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source: Sega

 

Celebrating the Sega Mega Drive

MegaDrive_TITLESega’s 16-bit beast may have arrived on our shores late in 1990, but on this day (October 29) in 1988, Japan got a taste of the future with the release of the Mega Drive. A leap from the Master System, the Mega Drive brought home (almost perfect) arcade conversions, especially those from Sega’s own arcade stable.

While most of the western world was still in the micro computing craze with their C64s, Amigas and Atari STs, Sega stamped their authority with their latest, and as history would record it, their most successful console ever. The Mega Drive was the catalyst for converting a generation of micro computing enthusiasts into console gamers, I should know, I was one of them. My transition from 8-bit (C64) and 16-bit (Atari ST) computing was quite stark – as soon as I got my Mega Drive and whacked in the pack-in Altered Beast game, I honestly thought I had an arcade in my bedroom. Once I played Golden Axe, I was smitten with the machine. Alas, from that day forward (well, for the duration of the 90s) my micro computers were relegated to the back of the wardrobe because there was a new gaming system in town, and its name was Mega Drive!

What were your earliest memories of Sega’s 16-bit beauty? Hit us up on Twitter or Facebook and join in the conversation.

 

Remembering the Sega Genesis Nomad

Nomad_1Handheld gaming is still popular as it’s ever been. The ability to play console quality games, especially retro games, on the mini-computer in my pocket, is totally insane. I can grind through dungeons in Final Fantasy; or zoom across Sonic’s digital landscape collecting enough rings for a chance at the bonus stage in order to get those elusive chaos emeralds in the Hedgehog’s Mega Drive/Genesis classic.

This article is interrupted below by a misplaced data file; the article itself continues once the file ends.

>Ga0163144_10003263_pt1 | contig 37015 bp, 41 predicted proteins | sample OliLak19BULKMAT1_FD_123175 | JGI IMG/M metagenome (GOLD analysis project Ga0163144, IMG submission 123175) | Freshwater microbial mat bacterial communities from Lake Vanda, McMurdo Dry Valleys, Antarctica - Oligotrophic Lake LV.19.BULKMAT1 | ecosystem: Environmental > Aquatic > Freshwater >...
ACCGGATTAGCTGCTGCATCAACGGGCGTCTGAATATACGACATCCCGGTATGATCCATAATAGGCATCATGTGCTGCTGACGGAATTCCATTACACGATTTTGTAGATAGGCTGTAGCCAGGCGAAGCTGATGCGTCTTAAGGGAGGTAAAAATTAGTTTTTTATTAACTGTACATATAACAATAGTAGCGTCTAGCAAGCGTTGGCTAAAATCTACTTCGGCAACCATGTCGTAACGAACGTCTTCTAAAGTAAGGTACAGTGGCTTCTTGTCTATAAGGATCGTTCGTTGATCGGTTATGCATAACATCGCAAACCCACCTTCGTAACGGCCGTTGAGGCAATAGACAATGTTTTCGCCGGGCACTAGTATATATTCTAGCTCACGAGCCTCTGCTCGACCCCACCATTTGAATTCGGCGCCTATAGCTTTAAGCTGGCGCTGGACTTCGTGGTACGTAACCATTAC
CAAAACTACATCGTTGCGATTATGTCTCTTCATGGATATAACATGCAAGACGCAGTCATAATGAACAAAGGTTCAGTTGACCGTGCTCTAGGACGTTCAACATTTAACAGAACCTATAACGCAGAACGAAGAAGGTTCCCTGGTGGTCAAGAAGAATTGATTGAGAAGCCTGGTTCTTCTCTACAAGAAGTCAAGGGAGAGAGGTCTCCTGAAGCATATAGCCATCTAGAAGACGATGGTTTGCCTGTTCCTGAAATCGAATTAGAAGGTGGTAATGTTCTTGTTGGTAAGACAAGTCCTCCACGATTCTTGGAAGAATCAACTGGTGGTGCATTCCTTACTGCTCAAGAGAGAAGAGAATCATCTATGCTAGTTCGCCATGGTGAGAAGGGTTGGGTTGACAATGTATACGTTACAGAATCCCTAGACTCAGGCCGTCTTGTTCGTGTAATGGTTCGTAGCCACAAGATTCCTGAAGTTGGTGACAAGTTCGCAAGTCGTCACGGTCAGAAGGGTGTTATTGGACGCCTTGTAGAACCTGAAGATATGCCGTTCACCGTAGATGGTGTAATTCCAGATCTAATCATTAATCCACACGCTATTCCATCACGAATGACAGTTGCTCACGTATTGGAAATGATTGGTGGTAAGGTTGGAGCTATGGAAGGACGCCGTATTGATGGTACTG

Playing these games on my smartphone got me thinking about portable gaming. When I was younger, I used to spend countless hours on my Nintendo Game Boy and later, my Sega handhelds. Nowadays, I love my Nintendo 3DS, PSP and the PS Vita, but I look back to my favourite handhelds of the past, and the one that sticks out most in my mind, is the Sega Genesis Nomad.

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This thing was a portable Sega Genesis system that nearly played every game cartridge that I had. There were only a couple that wouldn’t work, but this was long before you could download a software patch to fix such a problem. For those unfamiliar with the Nomad, this thing was a pocket sized Sega Genesis – as long as you had large pockets, it could go with you anywhere! Oh yeah, and as long as you had a handy supply of AA batteries (the unit was powered by six AA batteries). The battery pack that attached to the back of the machine was quite bulky. The batteries drained rather quickly, so, unless you had a part-time job to keep buying them, they were quite difficult to obtain. This wasn’t much of a deterrent, as you could play Sonic and Mortal Kombat on the go!

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Luckily, there was an adapter that made it possible to plug directly into mains power and even the cigarette lighter in your parents car – and with the headphone jack, you could be gaming without bothering the passengers. You could literally take it anywhere with the vast library of Genesis games – you were never short on playing awesome titles. The Nomad even had interfaces to connect to a regular TV, just like a home console, and also a second player controller connection for some 2P action!